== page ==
The impact of the COVID-19 outbreak is expected to see the UK economy contract by 2.6 percent in 2020, according to KPMG UKâs latest quarterly Economic Outlook.Â
In a joint statement issued by the UK Treasury and the Bank of England on the 9th of April, 2020 said they had agreed to extend the use of overdraft facilities as a temporary measure to finance the economic disruption caused by the COVID-19 pandemic. The use of the âWays and Meansâ facility echoes a similar move during the 2008 financial crisis.
The likelihood of a global recession is not a question anymore, it is a reality. What is yet to be determined is the duration and severity of this recession. A prolonged outbreak and lockdown could result in a more severe impact than theÂ 2008-09 recession. Experts say that this pandemic could trigger a global slump bigger than than the Great Depression of the 1930s.Â
Coronavirus can strike anyone, including the monarchs and the head of states. As of writing this blog, the UK has over 60,733 confirmed COVID-19 cases including Prince Charles, the Prince of Wales and the British Prime Minister Boris Johnson. The deadly virus has claimed over 7097 lives so far.
COVID-19 impact on the UK economyÂ
The UK economy was already experiencing an economic slowdown before the outbreak due to Brexit.Â Also read: What Does Brexit Mean for the NRIs Sending Money to India?
The impact of the COVID-19 outbreak is expected to see the UK economy contract by 2.6 percent in 2020. The British economy, which relies extensively on tourism and manufacturing, which has been impacted heavily due to the pandemic.
The COVID-19 pandemic is affecting both supply and demand sides to the global economy by shutting production and cutting consumption. For the UK, like most countries relying on China for materials and parts, they felt the disruptions in the supply chain way before the Coronavirus hit the country.
Before the Coronavirus outbreak hit the UK in full force, many leading businesses were facing major supply chain issues due to the lockdown in China. According to an analysis in Harvard Business Review, with over 50% of UK tool manufacturing being sourced from China, the impact on the manufacturing sector and the economy, in general, was expected to be depressed for months. Now, in the second phase, as Chinese factories are going back to production, the UK is on lockdown in an effort to contain the virus. The combined effect will be disastrous.Â
Supply lead times will also have an impact. Shipping by sea to Europe including the UK takes 30 days on average. This implies that if Chinese manufacturing plants stopped manufacturing in the month of January, the last of their shipments would have arrived in the last week of February or early March. Just in time when the UK went on a complete lockdown due to the rapid spread of the virus.Â
The tourism industry currently accounts for around 10% of global GDP. As borders close, temporary lockdowns in place, social distancing as a norm, and WHO advising people to stay home, the tourism industry has seen a devastating decrease in revenue and demand.Â
The World Travel and Tourism Council estimates that this pandemic could cut 50 million jobs worldwide in the travel and tourism industry. It might take almost a year for the industry to recover.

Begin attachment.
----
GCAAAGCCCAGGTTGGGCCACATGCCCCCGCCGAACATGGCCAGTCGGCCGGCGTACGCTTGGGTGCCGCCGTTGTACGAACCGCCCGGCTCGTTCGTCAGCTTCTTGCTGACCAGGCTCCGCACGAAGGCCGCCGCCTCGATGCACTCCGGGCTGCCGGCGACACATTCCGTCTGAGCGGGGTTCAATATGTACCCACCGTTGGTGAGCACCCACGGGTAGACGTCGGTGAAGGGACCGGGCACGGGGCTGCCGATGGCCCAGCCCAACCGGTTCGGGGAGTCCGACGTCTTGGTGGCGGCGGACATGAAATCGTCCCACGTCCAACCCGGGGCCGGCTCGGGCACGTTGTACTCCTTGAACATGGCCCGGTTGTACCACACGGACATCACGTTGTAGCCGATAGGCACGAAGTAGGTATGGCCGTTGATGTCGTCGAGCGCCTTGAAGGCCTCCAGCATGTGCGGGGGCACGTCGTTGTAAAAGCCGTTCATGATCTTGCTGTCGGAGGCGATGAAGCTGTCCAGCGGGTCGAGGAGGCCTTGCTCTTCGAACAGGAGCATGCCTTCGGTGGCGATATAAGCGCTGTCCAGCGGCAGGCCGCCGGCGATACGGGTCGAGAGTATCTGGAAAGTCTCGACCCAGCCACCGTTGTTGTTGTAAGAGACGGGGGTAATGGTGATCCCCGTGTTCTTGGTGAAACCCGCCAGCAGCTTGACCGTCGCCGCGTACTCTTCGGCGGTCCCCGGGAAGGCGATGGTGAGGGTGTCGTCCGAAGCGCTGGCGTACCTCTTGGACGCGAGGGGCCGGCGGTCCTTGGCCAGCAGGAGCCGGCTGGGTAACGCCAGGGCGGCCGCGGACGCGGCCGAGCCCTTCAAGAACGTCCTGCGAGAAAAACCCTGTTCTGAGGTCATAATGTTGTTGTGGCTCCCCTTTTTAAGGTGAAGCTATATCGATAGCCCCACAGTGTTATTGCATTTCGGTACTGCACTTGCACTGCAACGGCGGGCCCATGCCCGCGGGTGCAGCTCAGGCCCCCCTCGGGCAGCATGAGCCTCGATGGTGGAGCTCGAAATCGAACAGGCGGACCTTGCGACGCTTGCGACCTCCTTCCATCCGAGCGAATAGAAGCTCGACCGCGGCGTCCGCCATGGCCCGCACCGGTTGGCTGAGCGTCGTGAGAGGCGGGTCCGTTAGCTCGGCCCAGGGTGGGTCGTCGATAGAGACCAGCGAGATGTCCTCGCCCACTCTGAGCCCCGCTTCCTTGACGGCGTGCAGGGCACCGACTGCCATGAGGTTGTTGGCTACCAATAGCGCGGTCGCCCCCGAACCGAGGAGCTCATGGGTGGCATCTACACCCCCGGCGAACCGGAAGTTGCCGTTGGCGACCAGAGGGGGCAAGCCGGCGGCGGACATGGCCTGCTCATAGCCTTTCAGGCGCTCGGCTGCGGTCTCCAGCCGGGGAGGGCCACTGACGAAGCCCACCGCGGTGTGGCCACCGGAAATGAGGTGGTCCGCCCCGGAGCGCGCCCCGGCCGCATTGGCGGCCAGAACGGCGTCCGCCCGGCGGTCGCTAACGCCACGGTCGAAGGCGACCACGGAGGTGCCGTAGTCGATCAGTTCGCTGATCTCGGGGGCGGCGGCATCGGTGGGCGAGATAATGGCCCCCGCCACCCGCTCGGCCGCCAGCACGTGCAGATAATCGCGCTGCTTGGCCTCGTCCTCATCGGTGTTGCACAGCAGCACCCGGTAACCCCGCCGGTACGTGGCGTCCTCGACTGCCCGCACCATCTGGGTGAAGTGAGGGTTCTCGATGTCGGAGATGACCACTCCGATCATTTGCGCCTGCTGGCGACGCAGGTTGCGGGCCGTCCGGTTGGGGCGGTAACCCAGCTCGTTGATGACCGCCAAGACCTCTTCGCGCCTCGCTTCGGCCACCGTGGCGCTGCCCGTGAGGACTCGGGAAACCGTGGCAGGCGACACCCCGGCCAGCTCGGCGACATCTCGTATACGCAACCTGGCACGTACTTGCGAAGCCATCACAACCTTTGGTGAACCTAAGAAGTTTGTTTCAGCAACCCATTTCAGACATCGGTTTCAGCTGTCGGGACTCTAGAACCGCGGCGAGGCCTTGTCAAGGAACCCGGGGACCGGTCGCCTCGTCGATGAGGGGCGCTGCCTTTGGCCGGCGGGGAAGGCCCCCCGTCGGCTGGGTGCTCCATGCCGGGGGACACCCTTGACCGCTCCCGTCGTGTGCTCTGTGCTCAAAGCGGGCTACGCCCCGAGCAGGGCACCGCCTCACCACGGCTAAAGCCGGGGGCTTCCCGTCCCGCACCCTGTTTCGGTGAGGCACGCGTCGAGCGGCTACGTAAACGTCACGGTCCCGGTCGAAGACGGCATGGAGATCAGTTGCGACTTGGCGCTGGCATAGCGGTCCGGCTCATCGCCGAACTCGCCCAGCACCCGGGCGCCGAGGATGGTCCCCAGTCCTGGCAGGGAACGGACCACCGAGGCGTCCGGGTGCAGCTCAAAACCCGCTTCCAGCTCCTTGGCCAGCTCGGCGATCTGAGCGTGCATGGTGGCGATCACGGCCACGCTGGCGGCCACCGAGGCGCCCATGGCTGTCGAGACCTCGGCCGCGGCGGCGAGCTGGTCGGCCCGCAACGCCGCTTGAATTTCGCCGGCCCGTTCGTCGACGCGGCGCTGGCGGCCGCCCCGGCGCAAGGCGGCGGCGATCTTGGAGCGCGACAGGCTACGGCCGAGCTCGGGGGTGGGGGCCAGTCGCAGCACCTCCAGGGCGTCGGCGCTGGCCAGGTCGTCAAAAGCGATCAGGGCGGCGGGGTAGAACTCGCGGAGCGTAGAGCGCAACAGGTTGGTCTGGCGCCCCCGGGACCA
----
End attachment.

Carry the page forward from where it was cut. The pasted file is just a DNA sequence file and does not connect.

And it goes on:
In the UK's domestic tourism industry, VisitBritain, British Tourist Authority predicts that the tourism sector will lose approximately Â£11 billion in the summer months if the extensive lockdown measures continue until the fourth quarter.
The UK government has received nearly a million applications for universal credit benefits in the past two weeks as the coronavirus pandemic has intensified. The Department for Work and Pensions reported 950,000 successful applications for the payment since 16th March 2020, up from around 100,000 in a normal two-week period.
Tax deadline extension
Rishi Sunak, Chancellor of the Exchequer unveiled a Â£330 billion bailout to save the British economy from the coronavirus crisis. Here are some key tax-related announcements:
Immigrants and the economic impact of Coronavirus
In a study IPPR, there are three primary effects to consider for the migrant communities
It is also important to note that migrants make a large contribution to the economy. India in the UK: The Diaspora Effect report, found that the Indian diaspora alone pays over 1 Billion GBP in Corporate Tax.
Health and social sectors that are of particular importance in the context of the current crisis are notably concentrated by the non-EU migrant workers. In total, around 850,000 migrants work in health and social care, which is around one in five of the total workforce.
The announcement of automatic visa extension for a year by UK Home Secretary Priti Patel will impact around 2,800 migrant healthcare workers including doctors, nurses, and paramedics employed by the National Health Service (NHS) as the UK fights the coronavirus pandemic. The applies to visas were due to expire before October 1 of 2020.
Economic forecast for the UK economy
Several industries have been adversely impacted due to the coronavirus outbreak globally. If the virus remains to be potent for a long time, it is feared that the global economy may slip into a deeper recession.
According to McKinsey & Companyâs report, the effectiveness of the public health response in controlling the spread and the human impact of COVID-19 will determine the recovery of the global economy. Failure of public health interventions will prolong a downturn further to a potential banking crisis, widespread bankruptcies, and credit defaults without economic recovery.
As uncertainties surround this coronavirusÂ pandemic, it is expected that the economy will remain flat in the second half of the year with a strong recovery in the first half of 2021. This is part of a developing story, follow us on Twitter for more updates @CompareRemit.